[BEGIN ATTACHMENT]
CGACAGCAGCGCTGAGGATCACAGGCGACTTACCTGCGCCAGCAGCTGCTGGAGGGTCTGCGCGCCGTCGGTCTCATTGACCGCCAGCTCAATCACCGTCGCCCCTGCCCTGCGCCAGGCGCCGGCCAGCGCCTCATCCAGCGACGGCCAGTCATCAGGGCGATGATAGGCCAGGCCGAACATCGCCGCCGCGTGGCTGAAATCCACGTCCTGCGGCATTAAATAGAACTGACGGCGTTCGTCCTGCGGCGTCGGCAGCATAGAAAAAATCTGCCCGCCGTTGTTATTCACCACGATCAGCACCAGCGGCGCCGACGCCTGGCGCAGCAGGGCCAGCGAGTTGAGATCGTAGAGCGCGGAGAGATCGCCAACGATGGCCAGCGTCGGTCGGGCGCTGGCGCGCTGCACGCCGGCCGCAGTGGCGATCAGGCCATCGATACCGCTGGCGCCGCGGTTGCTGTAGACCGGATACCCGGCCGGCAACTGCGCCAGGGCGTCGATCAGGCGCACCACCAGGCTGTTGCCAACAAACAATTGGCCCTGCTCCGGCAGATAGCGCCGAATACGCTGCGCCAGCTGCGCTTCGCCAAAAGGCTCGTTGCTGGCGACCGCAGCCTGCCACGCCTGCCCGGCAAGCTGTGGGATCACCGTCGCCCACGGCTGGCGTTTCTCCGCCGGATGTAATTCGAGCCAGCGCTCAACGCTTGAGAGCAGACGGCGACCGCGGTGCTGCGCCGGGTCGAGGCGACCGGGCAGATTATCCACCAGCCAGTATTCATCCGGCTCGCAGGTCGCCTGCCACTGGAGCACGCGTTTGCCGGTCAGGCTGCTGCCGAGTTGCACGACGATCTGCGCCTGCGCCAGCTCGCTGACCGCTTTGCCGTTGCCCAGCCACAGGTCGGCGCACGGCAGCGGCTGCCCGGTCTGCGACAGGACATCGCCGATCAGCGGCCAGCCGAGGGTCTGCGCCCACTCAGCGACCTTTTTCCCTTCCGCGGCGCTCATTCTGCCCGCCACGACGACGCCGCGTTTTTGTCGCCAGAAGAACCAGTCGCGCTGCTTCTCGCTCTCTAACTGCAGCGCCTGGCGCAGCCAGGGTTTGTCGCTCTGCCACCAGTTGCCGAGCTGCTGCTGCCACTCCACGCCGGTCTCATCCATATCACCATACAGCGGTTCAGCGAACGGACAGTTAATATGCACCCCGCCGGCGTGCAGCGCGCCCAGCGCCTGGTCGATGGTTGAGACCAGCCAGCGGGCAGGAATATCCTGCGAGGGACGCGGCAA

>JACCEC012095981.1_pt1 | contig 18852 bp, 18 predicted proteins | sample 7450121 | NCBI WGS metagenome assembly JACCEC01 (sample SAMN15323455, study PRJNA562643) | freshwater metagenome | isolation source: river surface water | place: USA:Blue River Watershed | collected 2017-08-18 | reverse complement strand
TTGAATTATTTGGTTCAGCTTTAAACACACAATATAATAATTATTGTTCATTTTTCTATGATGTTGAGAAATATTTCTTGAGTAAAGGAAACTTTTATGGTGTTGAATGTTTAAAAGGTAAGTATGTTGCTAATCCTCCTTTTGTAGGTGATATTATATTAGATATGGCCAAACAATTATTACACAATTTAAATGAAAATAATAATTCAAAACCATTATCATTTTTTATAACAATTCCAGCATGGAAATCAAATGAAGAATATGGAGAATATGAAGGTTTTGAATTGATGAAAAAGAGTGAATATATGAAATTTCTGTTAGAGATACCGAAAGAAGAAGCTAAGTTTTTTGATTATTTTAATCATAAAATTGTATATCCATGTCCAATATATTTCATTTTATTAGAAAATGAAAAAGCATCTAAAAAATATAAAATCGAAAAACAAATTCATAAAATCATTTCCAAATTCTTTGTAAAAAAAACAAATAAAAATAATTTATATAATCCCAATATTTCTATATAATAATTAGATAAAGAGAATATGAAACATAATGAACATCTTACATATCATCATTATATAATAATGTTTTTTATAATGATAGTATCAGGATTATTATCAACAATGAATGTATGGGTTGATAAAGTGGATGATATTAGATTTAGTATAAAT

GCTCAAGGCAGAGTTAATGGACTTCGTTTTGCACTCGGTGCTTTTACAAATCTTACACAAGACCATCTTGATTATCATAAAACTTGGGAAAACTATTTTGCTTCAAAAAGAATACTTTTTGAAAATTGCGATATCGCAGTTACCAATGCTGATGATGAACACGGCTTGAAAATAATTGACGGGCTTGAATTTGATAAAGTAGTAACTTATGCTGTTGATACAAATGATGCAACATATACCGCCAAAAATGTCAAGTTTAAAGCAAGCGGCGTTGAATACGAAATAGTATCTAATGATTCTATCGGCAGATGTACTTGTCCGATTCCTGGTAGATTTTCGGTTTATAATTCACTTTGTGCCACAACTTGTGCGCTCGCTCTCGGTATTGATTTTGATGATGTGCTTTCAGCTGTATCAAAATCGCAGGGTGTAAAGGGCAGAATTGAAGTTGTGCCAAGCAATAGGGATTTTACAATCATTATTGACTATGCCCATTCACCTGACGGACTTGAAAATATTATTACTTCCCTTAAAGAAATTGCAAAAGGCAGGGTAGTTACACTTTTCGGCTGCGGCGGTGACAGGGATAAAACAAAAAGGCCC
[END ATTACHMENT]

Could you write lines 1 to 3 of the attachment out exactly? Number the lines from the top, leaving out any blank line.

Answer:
CGACAGCAGCGCTGAGGATCACAGGCGACTTACCTGCGCCAGCAGCTGCTGGAGGGTCTGCGCGCCGTCGGTCTCATTGACCGCCAGCTCAATCACCGTCGCCCCTGCCCTGCGCCAGGCGCCGGCCAGCGCCTCATCCAGCGACGGCCAGTCATCAGGGCGATGATAGGCCAGGCCGAACATCGCCGCCGCGTGGCTGAAATCCACGTCCTGCGGCATTAAATAGAACTGACGGCGTTCGTCCTGCGGCGTCGGCAGCATAGAAAAAATCTGCCCGCCGTTGTTATTCACCACGATCAGCACCAGCGGCGCCGACGCCTGGCGCAGCAGGGCCAGCGAGTTGAGATCGTAGAGCGCGGAGAGATCGCCAACGATGGCCAGCGTCGGTCGGGCGCTGGCGCGCTGCACGCCGGCCGCAGTGGCGATCAGGCCATCGATACCGCTGGCGCCGCGGTTGCTGTAGACCGGATACCCGGCCGGCAACTGCGCCAGGGCGTCGATCAGGCGCACCACCAGGCTGTTGCCAACAAACAATTGGCCCTGCTCCGGCAGATAGCGCCGAATACGCTGCGCCAGCTGCGCTTCGCCAAAAGGCTCGTTGCTGGCGACCGCAGCCTGCCACGCCTGCCCGGCAAGCTGTGGGATCACCGTCGCCCACGGCTGGCGTTTCTCCGCCGGATGTAATTCGAGCCAGCGCTCAACGCTTGAGAGCAGACGGCGACCGCGGTGCTGCGCCGGGTCGAGGCGACCGGGCAGATTATCCACCAGCCAGTATTCATCCGGCTCGCAGGTCGCCTGCCACTGGAGCACGCGTTTGCCGGTCAGGCTGCTGCCGAGTTGCACGACGATCTGCGCCTGCGCCAGCTCGCTGACCGCTTTGCCGTTGCCCAGCCACAGGTCGGCGCACGGCAGCGGCTGCCCGGTCTGCGACAGGACATCGCCGATCAGCGGCCAGCCGAGGGTCTGCGCCCACTCAGCGACCTTTTTCCCTTCCGCGGCGCTCATTCTGCCCGCCACGACGACGCCGCGTTTTTGTCGCCAGAAGAACCAGTCGCGCTGCTTCTCGCTCTCTAACTGCAGCGCCTGGCGCAGCCAGGGTTTGTCGCTCTGCCACCAGTTGCCGAGCTGCTGCTGCCACTCCACGCCGGTCTCATCCATATCACCATACAGCGGTTCAGCGAACGGACAGTTAATATGCACCCCGCCGGCGTGCAGCGCGCCCAGCGCCTGGTCGATGGTTGAGACCAGCCAGCGGGCAGGAATATCCTGCGAGGGACGCGGCAA

>JACCEC012095981.1_pt1 | contig 18852 bp, 18 predicted proteins | sample 7450121 | NCBI WGS metagenome assembly JACCEC01 (sample SAMN15323455, study PRJNA562643) | freshwater metagenome | isolation source: river surface water | place: USA:Blue River Watershed | collected 2017-08-18 | reverse complement strand
TTGAATTATTTGGTTCAGCTTTAAACACACAATATAATAATTATTGTTCATTTTTCTATGATGTTGAGAAATATTTCTTGAGTAAAGGAAACTTTTATGGTGTTGAATGTTTAAAAGGTAAGTATGTTGCTAATCCTCCTTTTGTAGGTGATATTATATTAGATATGGCCAAACAATTATTACACAATTTAAATGAAAATAATAATTCAAAACCATTATCATTTTTTATAACAATTCCAGCATGGAAATCAAATGAAGAATATGGAGAATATGAAGGTTTTGAATTGATGAAAAAGAGTGAATATATGAAATTTCTGTTAGAGATACCGAAAGAAGAAGCTAAGTTTTTTGATTATTTTAATCATAAAATTGTATATCCATGTCCAATATATTTCATTTTATTAGAAAATGAAAAAGCATCTAAAAAATATAAAATCGAAAAACAAATTCATAAAATCATTTCCAAATTCTTTGTAAAAAAAACAAATAAAAATAATTTATATAATCCCAATATTTCTATATAATAATTAGATAAAGAGAATATGAAACATAATGAACATCTTACATATCATCATTATATAATAATGTTTTTTATAATGATAGTATCAGGATTATTATCAACAATGAATGTATGGGTTGATAAAGTGGATGATATTAGATTTAGTATAAAT